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Why India has 5 million stray cows roaming the country

Annie Gowen/The Washington Post

In India, more than 5.2 million stray cows roam sidewalks in major cities, block traffic in small villages and destroy fields.

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In one state alone, there are more than 1 million cows on the loose. That’s about the population of Dallas.

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Why is this happening? The answer has to do with religion. Cows are revered as sacred in Hinduism, practiced by nearly 80 percent of India’s 1.3 billion people. Many states already prohibit cow slaughter.

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In recent years, state governments run by the party of Hindu nationalist Prime Minister Narendra Modi have tightened laws to protect cows, making it harder for farmers to sell for slaughter cattle that are no longer giving milk.

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Violent "cow vigilantes" roam the roads, often working with police to allegedly extort money from cattle traders. Several cattle traders have been lynched by angry mobs.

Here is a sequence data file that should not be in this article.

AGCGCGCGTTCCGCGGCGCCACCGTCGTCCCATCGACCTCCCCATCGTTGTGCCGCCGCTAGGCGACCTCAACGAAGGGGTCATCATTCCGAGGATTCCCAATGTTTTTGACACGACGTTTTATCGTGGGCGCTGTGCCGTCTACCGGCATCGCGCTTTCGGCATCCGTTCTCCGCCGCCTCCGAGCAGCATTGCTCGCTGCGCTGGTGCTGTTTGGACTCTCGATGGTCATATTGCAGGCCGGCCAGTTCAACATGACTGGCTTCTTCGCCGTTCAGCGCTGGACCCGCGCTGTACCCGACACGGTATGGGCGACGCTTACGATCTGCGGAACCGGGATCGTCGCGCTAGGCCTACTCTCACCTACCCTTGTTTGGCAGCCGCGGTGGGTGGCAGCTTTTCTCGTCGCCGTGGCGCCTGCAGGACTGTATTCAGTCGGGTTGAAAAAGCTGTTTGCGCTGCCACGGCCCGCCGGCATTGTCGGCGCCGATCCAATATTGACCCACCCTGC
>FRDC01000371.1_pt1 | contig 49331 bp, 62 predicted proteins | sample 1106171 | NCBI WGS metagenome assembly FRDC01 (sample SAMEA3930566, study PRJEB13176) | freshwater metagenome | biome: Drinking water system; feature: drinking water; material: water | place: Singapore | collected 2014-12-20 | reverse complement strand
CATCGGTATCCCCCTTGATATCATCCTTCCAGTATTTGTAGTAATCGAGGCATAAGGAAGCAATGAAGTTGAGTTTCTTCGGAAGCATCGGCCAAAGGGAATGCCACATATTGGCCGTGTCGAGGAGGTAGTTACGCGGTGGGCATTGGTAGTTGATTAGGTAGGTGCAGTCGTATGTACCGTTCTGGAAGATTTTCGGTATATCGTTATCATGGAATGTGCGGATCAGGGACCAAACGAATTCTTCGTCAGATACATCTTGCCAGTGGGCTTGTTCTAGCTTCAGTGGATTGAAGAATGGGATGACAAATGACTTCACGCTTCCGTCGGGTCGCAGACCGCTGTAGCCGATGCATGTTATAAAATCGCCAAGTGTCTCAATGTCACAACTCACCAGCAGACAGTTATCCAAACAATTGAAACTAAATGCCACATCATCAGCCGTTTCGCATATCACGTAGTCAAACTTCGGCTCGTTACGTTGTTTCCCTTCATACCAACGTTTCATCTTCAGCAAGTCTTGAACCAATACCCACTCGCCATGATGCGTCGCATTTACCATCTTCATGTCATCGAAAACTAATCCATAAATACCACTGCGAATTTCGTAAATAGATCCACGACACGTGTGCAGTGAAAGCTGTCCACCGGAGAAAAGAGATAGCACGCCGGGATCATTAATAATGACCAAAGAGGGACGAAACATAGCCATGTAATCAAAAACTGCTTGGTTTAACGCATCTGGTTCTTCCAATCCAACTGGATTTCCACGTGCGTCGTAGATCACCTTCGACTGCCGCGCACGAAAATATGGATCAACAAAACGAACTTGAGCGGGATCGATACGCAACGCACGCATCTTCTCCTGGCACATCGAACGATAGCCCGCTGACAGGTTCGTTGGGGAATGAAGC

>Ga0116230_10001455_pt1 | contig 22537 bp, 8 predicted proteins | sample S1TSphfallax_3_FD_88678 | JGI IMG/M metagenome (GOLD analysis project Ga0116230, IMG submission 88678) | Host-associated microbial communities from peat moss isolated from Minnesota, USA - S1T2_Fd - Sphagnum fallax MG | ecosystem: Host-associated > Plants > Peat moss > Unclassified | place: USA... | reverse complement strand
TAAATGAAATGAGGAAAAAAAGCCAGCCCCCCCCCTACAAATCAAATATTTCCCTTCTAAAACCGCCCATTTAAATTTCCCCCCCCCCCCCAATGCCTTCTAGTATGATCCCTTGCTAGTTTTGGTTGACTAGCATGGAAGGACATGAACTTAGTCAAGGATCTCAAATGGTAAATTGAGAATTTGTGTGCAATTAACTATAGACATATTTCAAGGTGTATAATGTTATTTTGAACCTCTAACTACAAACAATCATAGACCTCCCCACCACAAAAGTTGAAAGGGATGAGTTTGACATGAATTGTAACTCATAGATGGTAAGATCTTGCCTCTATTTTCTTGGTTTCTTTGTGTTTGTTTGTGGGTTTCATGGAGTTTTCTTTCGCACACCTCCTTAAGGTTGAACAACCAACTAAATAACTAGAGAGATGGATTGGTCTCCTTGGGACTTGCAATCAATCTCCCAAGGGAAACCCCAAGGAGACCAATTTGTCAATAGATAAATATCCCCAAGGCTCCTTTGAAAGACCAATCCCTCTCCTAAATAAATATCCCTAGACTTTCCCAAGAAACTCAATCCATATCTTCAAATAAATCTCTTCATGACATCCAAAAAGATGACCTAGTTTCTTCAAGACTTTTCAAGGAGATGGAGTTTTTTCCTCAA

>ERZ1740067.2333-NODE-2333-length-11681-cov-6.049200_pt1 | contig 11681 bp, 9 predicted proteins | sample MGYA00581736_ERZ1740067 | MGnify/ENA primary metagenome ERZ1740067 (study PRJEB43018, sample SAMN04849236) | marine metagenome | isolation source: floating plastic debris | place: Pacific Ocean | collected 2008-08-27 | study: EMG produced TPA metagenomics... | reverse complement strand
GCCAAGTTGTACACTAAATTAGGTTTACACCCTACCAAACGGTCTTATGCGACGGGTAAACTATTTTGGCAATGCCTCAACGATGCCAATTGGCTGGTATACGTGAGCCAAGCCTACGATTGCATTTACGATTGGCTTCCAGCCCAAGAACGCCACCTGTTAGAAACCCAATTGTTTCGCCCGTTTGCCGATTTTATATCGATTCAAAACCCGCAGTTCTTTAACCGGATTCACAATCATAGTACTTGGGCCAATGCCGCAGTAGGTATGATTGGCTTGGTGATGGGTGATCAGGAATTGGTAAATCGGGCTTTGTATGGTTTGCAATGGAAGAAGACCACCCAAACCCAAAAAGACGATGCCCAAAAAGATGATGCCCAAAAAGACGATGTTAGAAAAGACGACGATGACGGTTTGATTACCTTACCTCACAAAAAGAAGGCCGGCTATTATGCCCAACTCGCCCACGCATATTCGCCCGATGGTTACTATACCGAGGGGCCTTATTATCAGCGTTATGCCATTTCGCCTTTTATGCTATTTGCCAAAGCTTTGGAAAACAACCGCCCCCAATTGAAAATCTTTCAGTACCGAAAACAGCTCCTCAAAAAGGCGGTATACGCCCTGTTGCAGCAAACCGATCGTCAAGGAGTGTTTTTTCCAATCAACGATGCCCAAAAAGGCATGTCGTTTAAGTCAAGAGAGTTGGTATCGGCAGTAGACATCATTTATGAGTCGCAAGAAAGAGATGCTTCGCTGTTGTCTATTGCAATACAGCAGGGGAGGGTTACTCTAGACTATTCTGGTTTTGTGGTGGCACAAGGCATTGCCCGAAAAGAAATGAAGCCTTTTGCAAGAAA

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Farmers are increasingly turning unproductive cows loose because they can't afford to feed them, leaving marauding herds that demolish crops.

Enrico Fabian for the Washington Post

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Cows have even attacked people.

The Times of India

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India's 1,800 recognized cow shelters are overflowing with cattle, where volunteers often struggle to keep them healthy and fed. At one large shelter, 8,000 animals died in a seven-month span.

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Modi's government poured $41 million into cow sheds between 2014 and 2016. State governments are trying to control the problem by tracking cows with identity numbers on ear tags and imposing special cow taxes on liquor buyers.

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Economists say the ongoing crisis is disrupting the critical cycle of India’s livestock economy and putting the country’s already-stressed farmers at greater risk.

Swati Gupta contributed to this report.

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